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10 change makers weigh in: How can Dayton recover from opioid crisis? 

The Dayton region is now known, as much as anything, as the epicenter of the nation’s opioid epidemic. The impact of the epidemic has scarred the community in many ways – its image, a generation of children growing up in addicted households, community resources to fight addiction and crime. On today’s front page, staff writer Katie Wedell kicks off a new project – we’re calling it the Path Forward — in which this newspaper will seek solutions to guide our community through this and other important issues we face. Can we change the community’s image? Do we have the systems in place for a sustained recovery?

» ANNOUNCEMENT: New team to investigate region’s biggest problems, search for solutions

We wondered what some local leaders who have been deeply involved in the opioid problem thought about our community’s future. We posed to them the question: “What would a recovered community look like, to you?” Today we share some of their responses.

What do you think? Add your voice to the conversation on our Facebook page, and see what your neighbors have to say as we move forward. — Ron Rollins, Community Impact Editor

1. John Baldasare: Dayton can be the model for recovery

John Baldasare (HANDOUT)

Working as a treatment professional since 1973, I’ve created a unique program I call “The Dayton Model of Recovery” – it says there are five things that are important to know about addiction, and five things one must do in order to access full, long-term recovery. 

The fix is found in what I call “The Big Five Values/Commitments of Recovery.” They are:

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1.) Sobriety

2.) Love

3.) Unity

4.) Growth

5.) Spirituality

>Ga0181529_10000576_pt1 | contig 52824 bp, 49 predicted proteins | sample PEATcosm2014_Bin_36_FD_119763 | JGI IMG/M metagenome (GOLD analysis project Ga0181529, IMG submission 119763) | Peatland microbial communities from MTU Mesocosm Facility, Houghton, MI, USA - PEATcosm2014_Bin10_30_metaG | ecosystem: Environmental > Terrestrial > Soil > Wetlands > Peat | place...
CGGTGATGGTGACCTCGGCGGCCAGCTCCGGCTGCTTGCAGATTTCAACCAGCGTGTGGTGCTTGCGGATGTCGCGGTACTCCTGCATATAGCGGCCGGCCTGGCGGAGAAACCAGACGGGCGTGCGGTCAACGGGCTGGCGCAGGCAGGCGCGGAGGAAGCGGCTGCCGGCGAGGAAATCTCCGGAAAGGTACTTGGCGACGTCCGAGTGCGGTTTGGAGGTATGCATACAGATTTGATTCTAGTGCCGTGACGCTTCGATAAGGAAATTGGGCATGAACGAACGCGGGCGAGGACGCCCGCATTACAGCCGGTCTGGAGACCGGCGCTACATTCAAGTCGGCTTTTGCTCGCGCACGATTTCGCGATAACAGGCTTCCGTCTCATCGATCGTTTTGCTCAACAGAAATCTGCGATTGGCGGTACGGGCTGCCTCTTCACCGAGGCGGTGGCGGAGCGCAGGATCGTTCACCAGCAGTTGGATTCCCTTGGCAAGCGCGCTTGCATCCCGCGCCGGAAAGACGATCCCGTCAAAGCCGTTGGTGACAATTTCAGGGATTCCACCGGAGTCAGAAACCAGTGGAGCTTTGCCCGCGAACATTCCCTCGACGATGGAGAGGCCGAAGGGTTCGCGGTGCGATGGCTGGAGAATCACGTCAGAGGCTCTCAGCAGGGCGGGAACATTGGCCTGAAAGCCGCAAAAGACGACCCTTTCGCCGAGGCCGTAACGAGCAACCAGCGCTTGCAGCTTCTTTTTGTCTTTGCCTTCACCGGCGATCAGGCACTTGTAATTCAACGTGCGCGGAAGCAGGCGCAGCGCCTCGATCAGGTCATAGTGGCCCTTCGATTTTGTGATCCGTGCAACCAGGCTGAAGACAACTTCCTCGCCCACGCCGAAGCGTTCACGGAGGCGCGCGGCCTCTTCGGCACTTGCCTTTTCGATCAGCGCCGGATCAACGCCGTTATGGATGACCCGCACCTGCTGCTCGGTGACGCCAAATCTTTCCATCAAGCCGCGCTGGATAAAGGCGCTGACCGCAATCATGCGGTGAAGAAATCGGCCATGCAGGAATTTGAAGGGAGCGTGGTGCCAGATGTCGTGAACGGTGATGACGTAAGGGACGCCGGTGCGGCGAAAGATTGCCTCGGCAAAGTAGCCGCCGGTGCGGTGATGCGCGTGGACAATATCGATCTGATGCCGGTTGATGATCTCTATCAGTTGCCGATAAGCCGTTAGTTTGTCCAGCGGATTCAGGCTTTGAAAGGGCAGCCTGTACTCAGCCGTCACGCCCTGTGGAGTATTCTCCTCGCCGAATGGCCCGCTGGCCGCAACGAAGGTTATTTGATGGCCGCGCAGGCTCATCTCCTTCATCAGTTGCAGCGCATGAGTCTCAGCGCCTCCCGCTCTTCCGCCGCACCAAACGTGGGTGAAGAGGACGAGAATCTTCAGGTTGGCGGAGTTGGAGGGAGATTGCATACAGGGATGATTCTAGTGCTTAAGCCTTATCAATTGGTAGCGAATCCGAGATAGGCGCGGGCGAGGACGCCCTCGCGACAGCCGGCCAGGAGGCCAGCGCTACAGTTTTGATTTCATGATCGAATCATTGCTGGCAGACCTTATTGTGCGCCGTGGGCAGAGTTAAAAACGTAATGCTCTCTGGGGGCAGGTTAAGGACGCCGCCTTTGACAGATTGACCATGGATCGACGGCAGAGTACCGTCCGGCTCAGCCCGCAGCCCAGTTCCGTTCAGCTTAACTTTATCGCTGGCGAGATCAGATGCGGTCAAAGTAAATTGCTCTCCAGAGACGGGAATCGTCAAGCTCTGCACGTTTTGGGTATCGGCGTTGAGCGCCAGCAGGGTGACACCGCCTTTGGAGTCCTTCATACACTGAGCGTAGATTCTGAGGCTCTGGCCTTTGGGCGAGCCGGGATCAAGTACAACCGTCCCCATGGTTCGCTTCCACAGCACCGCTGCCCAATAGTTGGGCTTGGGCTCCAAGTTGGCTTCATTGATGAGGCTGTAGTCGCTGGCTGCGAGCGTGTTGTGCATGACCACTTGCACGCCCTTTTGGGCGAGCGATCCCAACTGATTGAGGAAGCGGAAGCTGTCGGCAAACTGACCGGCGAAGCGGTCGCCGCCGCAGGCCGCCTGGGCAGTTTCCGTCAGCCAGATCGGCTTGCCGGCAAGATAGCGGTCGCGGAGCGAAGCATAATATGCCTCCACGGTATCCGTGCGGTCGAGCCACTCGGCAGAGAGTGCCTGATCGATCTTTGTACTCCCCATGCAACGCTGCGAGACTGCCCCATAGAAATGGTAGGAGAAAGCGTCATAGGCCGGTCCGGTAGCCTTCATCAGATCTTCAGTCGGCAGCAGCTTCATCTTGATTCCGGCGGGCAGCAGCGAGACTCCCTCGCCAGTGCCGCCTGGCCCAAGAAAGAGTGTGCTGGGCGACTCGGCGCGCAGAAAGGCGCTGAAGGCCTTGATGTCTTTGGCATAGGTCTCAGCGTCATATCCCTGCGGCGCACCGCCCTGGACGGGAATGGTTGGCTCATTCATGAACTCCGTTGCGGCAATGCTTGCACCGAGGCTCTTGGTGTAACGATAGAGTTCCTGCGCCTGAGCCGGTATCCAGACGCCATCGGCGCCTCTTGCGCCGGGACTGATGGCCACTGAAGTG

This is what recovery looks like. There are many variations in how we get there, and many individual options available within this framework. The most important thing is action around getting into a system of care, and insisting on care that adheres to these principles to ensure long-term, focused recovery.

Baldasare is a public speaker on addiction issues and author of “Knowing Affliction and Doing Recovery: How to Overcome Addictions, Mental Illness and PTSD with the Dayton Model.”

2. Jan Lepore-Jentleson: Combatting stigma and loneliness

Jan Lepore-Jentleson is the executive director of Dayton’s East End Community Center, which works to address and resolve issues of poverty by working with families and children in a variety of innovative programs. CONTRIBUTED PHOTO

In a recovered community, people would have hope for the future, and a purpose. There would not be any stigma attached to the disease of addiction or for having been treated for it. And the community would be caring. There would be real job training in areas where we need the trained workforce, and employers willing to hire people with substance-abuse backgrounds and be willing to pay a decent, livable wage. It’s a big deal when people believe they can be a participating member of the community.

In a recovered community, the community provides decent affordable housing that supports long-term recovery and generally meets the needs of families.

In a recovered community, the community provides adequate opportunities for people to gather and build human relationships with each other again. We know loneliness is a growing health risk.

Lepore-Jentleson is executive director of East End Community Services, a non-profit neighborhood center that works with families in east Dayton.

3. Helen Jones-Kelley: We have to stop discriminating against addicts

Helen Jones-Kelley, executive director of ADAMHS, “We have more people dying of opiate overdose than we of car crashes in the community.”

In a recovered community, the big thing would be that the community understands the needs of people who are dealing with brain illness – really having compassion for one another. We are often intolerant of people who are on a recovery pathway. A recovered community would have compassion.

People who recidivate get terminated from their jobs. People who don’t follow their doctor’s plans to eat right and lose weight, or fight their diabetes, don’t lose their jobs. But people who suffer from the same kind of illness, a brain illness that keeps people from following the plan that would lead to their cure or recovery, are discriminated against.

Jones-Kelley is executive director of Alcohol, Drug Addiction and Mental Health Services (ADAMHS) of Montgomery County.

4. Rev. Tokunbo Adelekan: Community recovery has a spiritual element

Tokunbo Adelekan (HANDOUT)